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Models of Personal Conversion in Russian cultural history of the 19th and 20th centuries


Edited By Jens Herlth and Christian Zehnder

This volume offers a view of modern Russian intellectual culture as shaped by the dynamic of conversions. The individual contributions examine a rich variety of personal conversions occurring in a culture in which the written word enjoyed a privileged status and, historically, was closely linked to the sacred. However, the essays presented go beyond the original meaning of conversion as a change of religious beliefs. They address shifts in style, aesthetic outlooks, and mindsets, political and ideological transfigurations as well as religious conversions in the true sense of the term.
Whether at the level of culture, society or biography, the study of conversions opens the way to profound reflections about questions of identity, cultural ruptures, and continuity. The awareness of former conversions and the possible «convertibility» of one’s own ideological, spiritual or social stance has been among the central traits of Russian intellectual culture during the last two centuries.
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Between Schlegel and Baader: Stepan Shevyrev’s Conversion to Orthodox Literary Science in the European Cultural Context


Among the few examples of conversion in the Russian culture of the first half of the nineteenth century, the case of Stepan Petrovich Shevyrev (1806–64) is both little known and little researched. On the one hand, this is due to the marginality of Shevyrev (philosopher, critic, poet, literary historian, and professor at Moscow University) in the modern cultural pantheon; on the other hand, it is connected with the obvious lack of investigation into the interaction between religion and the public sphere in Russia in the 1820s–40s. As the protagonist of this article played a very important role in the intellectual life of Russia in this period, a discussion of the transformation of his worldview is, by definition, a discussion about an entire generation of Russian Slavophiles who, like Ivan Kireevskii, lived through the transition from the earnest Westernization of the 1820s to the even more earnest Slavophilia of the 1840s.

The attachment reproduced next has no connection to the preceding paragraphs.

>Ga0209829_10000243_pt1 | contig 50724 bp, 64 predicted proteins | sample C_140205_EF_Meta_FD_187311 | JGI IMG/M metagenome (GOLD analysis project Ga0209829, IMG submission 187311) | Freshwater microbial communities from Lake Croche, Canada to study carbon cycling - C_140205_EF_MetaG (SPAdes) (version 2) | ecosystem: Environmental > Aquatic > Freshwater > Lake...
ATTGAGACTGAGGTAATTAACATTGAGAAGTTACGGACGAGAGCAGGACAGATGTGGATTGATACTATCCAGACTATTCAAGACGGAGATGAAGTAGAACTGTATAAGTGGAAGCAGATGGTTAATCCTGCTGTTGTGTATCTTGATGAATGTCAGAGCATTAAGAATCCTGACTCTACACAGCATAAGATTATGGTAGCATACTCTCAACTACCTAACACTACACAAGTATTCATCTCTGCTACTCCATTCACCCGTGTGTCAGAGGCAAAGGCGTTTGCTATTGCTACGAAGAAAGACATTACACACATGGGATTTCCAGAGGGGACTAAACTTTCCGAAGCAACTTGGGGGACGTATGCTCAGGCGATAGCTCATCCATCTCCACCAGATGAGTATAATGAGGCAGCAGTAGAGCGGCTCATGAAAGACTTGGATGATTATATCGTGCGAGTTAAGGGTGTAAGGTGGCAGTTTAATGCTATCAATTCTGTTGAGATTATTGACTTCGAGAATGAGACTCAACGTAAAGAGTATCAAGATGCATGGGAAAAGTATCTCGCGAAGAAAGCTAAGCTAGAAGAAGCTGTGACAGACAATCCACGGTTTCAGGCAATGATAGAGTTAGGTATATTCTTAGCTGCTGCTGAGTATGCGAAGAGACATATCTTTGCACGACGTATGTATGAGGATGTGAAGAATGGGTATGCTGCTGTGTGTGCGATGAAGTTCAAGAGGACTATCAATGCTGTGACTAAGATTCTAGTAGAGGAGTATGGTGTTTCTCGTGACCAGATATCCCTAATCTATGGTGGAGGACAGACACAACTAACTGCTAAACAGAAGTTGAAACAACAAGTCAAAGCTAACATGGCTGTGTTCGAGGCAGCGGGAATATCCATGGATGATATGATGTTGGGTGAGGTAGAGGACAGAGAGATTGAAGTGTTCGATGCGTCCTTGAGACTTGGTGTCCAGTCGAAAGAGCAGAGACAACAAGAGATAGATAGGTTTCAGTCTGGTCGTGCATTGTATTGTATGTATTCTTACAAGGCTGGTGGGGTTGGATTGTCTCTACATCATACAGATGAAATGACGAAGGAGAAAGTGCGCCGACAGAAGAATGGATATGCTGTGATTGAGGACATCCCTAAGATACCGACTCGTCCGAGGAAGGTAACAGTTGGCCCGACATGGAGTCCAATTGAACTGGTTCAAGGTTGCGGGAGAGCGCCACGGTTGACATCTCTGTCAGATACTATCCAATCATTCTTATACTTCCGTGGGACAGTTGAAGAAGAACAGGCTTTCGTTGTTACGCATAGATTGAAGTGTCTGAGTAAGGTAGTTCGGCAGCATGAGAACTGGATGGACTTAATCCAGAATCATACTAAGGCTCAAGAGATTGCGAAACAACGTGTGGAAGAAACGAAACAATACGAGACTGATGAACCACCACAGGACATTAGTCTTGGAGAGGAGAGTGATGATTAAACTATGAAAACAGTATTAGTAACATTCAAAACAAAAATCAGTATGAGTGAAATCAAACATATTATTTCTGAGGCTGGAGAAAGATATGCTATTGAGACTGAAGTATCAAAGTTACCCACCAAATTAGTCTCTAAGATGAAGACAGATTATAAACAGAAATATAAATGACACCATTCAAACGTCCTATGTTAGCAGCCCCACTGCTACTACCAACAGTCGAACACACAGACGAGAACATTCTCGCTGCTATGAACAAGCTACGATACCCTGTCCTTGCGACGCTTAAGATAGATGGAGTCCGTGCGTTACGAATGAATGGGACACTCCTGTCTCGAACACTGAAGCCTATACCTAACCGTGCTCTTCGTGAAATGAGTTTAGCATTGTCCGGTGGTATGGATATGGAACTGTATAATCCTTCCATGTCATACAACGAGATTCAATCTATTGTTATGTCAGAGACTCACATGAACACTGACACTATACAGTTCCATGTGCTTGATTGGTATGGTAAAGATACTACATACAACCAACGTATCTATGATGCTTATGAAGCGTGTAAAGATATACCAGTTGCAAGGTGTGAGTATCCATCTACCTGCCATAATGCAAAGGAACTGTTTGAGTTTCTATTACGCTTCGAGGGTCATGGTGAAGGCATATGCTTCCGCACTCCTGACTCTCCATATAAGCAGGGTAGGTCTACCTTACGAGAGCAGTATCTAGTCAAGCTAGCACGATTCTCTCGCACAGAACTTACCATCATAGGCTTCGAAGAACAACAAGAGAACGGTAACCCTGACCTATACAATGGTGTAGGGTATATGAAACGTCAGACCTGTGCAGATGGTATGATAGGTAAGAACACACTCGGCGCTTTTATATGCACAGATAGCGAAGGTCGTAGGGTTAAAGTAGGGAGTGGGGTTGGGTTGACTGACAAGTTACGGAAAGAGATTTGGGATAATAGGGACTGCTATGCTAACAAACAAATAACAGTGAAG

However, my attention will be focused not on any actual religious conversion by Shevyrev (he was always an Orthodox Christian), but rather on his transformation from an adept of the strictly scientific, antireligious study of literary history to an adherent of a new science based on faith and Christian philosophy. Since the conflict between religion (faith) and science (knowledge) was one of the most-discussed problems in European and Russian philosophy and journalism of the 1820s and 30s, the case of Shevyrev provides the perfect opportunity to follow the results of the search for an...

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